Last week, my sister and my mom filled me in on some scandalous drama that went down between them and my extended family. This is the same “family” that I have arguably done an excellent job of keeping at bay for almost 7 years -- right after I moved to this country.
In a heated argument, my straight cousin (who hilariously has his pronouns in his bio) decided to bring up my sexuality, as though this would paint me in a bad light.
“You know… we talk about Karan, right? The he might be… gay?”
At this moment, my sister showed up for me in ways that I couldn’t imagine. “I told him that regardless of what Karan does, that’s his business, and also nothing to be ashamed about,” she said.
I was so grateful to have her by my side, and to have done something I would have never expected her to do -- stand up for me.
Then I thought to myself, why was I not expecting her to defend me? Had I really been left to fend for myself throughout my entire life?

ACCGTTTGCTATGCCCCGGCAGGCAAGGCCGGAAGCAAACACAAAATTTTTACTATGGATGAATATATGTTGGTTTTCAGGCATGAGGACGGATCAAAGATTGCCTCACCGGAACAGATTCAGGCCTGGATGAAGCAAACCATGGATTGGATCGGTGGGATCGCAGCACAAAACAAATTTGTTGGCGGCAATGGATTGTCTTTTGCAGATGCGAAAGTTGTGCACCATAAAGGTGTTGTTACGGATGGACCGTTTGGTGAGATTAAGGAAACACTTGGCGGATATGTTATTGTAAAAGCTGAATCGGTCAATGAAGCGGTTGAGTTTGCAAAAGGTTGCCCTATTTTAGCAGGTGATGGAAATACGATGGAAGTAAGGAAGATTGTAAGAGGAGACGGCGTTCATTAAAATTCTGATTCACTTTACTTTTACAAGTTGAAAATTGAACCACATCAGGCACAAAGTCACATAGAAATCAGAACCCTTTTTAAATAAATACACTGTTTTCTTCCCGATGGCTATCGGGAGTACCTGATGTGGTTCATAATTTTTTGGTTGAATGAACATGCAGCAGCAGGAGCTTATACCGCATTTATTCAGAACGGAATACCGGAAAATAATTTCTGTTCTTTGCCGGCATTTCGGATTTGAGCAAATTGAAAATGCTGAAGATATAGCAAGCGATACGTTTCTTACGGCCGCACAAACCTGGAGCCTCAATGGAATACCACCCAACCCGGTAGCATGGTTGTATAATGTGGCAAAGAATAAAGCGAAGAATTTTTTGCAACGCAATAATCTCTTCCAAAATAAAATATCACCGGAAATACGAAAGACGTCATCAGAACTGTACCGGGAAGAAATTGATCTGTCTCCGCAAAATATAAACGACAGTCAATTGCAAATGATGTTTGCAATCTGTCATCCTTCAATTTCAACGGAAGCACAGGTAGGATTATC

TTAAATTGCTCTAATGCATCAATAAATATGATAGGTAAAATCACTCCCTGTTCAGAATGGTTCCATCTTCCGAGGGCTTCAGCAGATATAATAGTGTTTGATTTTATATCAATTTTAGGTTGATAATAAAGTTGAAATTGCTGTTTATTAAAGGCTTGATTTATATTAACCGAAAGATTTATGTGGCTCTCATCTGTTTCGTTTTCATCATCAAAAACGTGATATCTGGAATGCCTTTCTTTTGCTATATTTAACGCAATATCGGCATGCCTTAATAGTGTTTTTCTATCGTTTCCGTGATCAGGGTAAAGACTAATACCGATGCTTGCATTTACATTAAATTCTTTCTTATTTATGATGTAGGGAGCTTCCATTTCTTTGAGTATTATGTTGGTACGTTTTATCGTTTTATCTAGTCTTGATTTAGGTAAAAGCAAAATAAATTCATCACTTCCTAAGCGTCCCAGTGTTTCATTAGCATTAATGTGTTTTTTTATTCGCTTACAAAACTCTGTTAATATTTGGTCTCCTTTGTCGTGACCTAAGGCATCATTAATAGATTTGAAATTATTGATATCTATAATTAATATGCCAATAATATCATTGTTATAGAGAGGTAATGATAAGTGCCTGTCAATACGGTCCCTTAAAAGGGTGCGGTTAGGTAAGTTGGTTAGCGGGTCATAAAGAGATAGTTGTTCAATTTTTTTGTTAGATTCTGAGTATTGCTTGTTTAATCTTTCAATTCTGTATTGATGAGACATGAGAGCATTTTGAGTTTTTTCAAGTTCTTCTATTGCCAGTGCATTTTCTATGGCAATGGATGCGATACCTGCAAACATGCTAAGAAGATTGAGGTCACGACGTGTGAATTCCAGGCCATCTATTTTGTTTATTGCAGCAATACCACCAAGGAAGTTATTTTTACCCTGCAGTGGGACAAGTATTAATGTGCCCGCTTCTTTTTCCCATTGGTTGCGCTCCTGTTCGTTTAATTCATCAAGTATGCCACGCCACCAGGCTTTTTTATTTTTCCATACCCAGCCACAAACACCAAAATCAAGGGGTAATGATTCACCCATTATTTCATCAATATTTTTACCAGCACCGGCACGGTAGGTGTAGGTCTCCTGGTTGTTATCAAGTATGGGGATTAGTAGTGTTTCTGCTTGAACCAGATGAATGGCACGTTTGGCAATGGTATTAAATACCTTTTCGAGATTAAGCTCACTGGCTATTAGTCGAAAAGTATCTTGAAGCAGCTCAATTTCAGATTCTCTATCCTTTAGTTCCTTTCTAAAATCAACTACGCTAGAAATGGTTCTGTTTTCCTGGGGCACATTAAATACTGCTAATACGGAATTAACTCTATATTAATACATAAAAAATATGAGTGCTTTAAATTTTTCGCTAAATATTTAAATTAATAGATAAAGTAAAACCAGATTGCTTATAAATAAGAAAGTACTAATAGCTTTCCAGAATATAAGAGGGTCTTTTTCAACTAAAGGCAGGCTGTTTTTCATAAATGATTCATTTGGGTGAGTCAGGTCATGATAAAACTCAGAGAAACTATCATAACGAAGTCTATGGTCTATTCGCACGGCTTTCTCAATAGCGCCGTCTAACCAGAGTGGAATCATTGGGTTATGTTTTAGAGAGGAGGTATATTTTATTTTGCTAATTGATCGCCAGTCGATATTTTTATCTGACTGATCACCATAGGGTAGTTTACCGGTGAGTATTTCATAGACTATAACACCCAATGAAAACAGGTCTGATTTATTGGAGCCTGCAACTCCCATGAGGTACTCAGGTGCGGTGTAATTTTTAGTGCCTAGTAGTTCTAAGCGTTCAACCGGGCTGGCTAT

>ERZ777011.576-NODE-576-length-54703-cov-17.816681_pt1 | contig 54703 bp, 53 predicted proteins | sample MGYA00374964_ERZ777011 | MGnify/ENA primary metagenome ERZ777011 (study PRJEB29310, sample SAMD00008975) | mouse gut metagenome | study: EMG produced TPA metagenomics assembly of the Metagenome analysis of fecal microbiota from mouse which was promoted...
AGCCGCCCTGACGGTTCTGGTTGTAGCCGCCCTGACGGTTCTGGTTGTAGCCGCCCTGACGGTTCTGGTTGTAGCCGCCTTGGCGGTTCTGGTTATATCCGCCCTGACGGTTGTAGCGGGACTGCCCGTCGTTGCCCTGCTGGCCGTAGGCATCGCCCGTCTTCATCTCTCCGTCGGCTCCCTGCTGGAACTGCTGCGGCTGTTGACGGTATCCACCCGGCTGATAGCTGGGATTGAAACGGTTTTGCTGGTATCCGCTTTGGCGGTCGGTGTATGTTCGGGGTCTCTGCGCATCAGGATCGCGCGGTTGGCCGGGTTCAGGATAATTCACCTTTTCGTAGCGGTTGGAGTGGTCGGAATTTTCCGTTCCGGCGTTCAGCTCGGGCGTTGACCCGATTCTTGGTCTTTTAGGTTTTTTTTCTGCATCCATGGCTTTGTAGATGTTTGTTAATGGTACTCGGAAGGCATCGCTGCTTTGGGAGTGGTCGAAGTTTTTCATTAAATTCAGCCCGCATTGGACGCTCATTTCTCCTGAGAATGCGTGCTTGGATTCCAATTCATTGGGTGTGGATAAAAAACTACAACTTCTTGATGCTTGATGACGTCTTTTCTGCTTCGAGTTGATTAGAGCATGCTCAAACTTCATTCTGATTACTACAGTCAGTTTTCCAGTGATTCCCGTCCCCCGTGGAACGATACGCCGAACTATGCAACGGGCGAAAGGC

The feeling of being on my own was something that I have always contended with. When your identity, your speech, your body, and your being is constantly under attack, even by your closest friends who you’d expect to protect you, you sort of get the hint.
Earlier this summer, I wrote about coming out as bisexual to my parents, something that panned out in a way I never thought it would. After that, my mom (who initially reacted poorly) showed me affection in her own ways -- buying me a pair of shoes or two -- and things went back to normal. Even if she was processing this on her own time, I was thankful for it.
And though the people that I cared most about had accepted me, as though I was acquitted of a crime, other distant relatives who had already chosen my sexuality for me remained ignorant.
As my sister told me this story, she left out the juiciest gossip for the end. The same cousin, who I am so thankful to have now blocked out of my life, owned up to… incest.
Imagine -- bringing up someone’s sexuality as a point of contention in the same breath as admitting to incest with your own first cousin.